Despite their involvement in the Libyan conflict, the United States and Europe have succeeded in applying additional sanctions on Iran which have been effective in crippling the Iranian economy to the point where it has been forced to cut back on its funding to both Hezbollah and Hamas. While these budget cuts may not affect these groups' military capability in the short run, their popularity will eventually be weakened at home due to a failure to fund charity and social programs.

In addition to its efforts to bolster allies in the region, Iran is plagued by several ongoing internal conflicts. For the past several months, Kurdish separatists have increased their activity in Turkey as well as northeastern Iran, setting their sights on the latter's crucial pipeline infrastructure. Despite the military's ongoing efforts to crush these groups, they have succeeded in disrupting energy flows time after time, posing a serious threat to Iran's primary economic staple. In addition, Iranian state-media is reluctant to report on continuing attacks by Sunni extremist groups in the country's south and east, many of which have been successful in assassinating prominent officials in addition to hampering energy production.

Saudi Assassination Plot a Window of Opportunity

The high profile arrests of Iranian-linked agents in the Saudi assassination plot in the US have come at a truly favorable time for Iran's enemies across the Gulf and in the West. Such a plot to attack Saudi diplomats on the soil of the world's only superpower solidifies Iran's image as a reckless and dangerous rogue state with no respect for international law.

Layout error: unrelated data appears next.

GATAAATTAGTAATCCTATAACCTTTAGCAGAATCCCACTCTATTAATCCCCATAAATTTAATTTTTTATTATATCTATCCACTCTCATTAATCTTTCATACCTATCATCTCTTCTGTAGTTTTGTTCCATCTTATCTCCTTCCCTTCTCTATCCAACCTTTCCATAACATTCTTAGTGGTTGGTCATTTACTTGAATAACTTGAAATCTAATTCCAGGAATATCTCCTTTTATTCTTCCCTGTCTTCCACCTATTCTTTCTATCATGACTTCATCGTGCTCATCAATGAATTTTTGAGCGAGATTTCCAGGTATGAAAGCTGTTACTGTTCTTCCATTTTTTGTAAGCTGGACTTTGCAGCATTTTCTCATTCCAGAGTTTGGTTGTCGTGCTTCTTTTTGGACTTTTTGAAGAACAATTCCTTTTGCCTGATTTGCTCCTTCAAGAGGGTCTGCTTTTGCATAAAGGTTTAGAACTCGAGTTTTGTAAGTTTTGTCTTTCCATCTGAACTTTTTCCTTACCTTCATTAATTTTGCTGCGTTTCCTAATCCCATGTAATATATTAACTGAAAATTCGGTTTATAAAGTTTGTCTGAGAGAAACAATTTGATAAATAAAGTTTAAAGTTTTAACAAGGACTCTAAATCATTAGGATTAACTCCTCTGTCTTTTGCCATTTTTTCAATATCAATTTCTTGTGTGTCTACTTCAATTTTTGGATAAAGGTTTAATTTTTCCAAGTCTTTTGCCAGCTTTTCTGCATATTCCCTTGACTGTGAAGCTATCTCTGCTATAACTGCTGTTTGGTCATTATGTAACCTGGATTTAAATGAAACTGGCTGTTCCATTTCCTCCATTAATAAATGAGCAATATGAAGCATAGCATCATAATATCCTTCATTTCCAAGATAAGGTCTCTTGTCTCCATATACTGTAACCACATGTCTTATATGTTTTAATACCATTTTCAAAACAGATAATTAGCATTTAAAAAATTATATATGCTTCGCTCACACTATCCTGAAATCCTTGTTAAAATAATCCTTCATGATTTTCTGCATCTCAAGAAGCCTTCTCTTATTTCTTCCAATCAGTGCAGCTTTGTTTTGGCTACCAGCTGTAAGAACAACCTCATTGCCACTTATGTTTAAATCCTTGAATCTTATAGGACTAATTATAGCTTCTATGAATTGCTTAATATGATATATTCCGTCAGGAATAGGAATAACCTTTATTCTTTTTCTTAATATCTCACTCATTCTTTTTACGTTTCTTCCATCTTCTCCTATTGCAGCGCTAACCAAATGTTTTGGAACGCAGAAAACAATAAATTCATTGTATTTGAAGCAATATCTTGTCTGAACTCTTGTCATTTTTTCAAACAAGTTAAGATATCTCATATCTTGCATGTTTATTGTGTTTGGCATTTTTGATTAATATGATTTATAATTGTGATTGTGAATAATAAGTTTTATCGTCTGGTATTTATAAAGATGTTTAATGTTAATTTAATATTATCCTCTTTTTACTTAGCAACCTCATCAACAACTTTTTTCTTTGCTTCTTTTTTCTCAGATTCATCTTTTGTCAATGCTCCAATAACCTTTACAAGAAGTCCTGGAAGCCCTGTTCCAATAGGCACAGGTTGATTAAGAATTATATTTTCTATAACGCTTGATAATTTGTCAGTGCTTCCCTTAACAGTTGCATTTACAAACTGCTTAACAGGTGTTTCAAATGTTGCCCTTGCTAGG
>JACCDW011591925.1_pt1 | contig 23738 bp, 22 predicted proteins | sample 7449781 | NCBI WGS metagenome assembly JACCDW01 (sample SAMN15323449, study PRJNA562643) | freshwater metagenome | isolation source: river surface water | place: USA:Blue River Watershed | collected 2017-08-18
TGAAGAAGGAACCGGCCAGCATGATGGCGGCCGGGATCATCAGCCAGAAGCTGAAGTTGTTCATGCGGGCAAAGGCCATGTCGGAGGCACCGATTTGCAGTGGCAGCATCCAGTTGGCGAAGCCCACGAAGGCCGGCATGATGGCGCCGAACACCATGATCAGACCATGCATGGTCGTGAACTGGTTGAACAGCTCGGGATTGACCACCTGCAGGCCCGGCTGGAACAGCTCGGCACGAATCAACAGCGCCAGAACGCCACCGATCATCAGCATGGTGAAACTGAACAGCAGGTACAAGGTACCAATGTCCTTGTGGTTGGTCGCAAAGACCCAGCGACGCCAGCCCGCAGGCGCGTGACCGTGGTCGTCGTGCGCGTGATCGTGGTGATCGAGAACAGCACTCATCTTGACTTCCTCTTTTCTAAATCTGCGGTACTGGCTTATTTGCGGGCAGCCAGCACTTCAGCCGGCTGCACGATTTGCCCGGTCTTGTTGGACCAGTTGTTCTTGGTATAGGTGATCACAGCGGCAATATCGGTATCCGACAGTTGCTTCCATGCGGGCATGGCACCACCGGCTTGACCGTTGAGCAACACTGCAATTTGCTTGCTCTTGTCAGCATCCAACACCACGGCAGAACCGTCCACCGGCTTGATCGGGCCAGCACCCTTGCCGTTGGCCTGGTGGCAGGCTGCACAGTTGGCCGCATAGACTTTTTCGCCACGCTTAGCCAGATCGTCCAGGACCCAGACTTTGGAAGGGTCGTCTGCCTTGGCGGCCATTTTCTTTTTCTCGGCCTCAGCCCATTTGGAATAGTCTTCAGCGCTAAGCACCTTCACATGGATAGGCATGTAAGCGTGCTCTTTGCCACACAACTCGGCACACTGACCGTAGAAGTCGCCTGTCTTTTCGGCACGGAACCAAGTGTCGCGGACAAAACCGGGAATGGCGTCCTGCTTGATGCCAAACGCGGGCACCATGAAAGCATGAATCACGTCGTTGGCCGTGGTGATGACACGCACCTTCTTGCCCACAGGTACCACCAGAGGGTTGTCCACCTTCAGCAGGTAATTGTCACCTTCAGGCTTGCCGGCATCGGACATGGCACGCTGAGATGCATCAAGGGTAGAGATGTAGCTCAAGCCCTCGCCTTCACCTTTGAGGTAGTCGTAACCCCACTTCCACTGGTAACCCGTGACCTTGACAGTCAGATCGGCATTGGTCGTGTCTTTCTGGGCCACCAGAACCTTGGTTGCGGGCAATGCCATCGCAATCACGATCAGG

The Americans and Saudis must be careful not to push Iran into a corner, as an overly zealous reaction will not only provoke the Iranians to make desperate decisions, but risk swinging public opinion against them for becoming the aggressor. It has already been suggested that Iran may be using the Kurdish separatist group, the PKK to destabilize Turkey in response to Erdogan's policies vis-a-vis Syria.

Iran's currently weakened state has not been brought about by the unilateral use of hard power, but rather a persistent and coordinated campaign of isolation by nations in the region which see the Islamic Republic as a common enemy.

The assassination plot allows the West to highlight the urgency of preventing Iran from acquiring a nuclear weapon, paving the way for harsher sanctions. With a weakened economy, Iran will be unable to support its proxies around the region, as it understands that the continuation of government-sponsored social programs at home are all that stands in the way of another popular uprising.

Iran's strategy for expanding its influence over the entire region has backfired. Its foothold is months away from being replaced by a possibly hostile Sunni leadership, while its militias along the eastern Mediterranean coast may soon be rendered ineffective due to budget cuts. NATO surrounds Iran from practically all sides, eliminating its ballistic missile deterrence while consolidating the region's will to respond with force to any aggression. The West will continue to dismember the Iranian economy over its nuclear program, the continuation of which has ironically has become the last nail in its own coffin.

Daniel Nisman works for Max Security Solutions, a risk consulting firm based in Tel Aviv. He is also co-founder of and the dialogue project.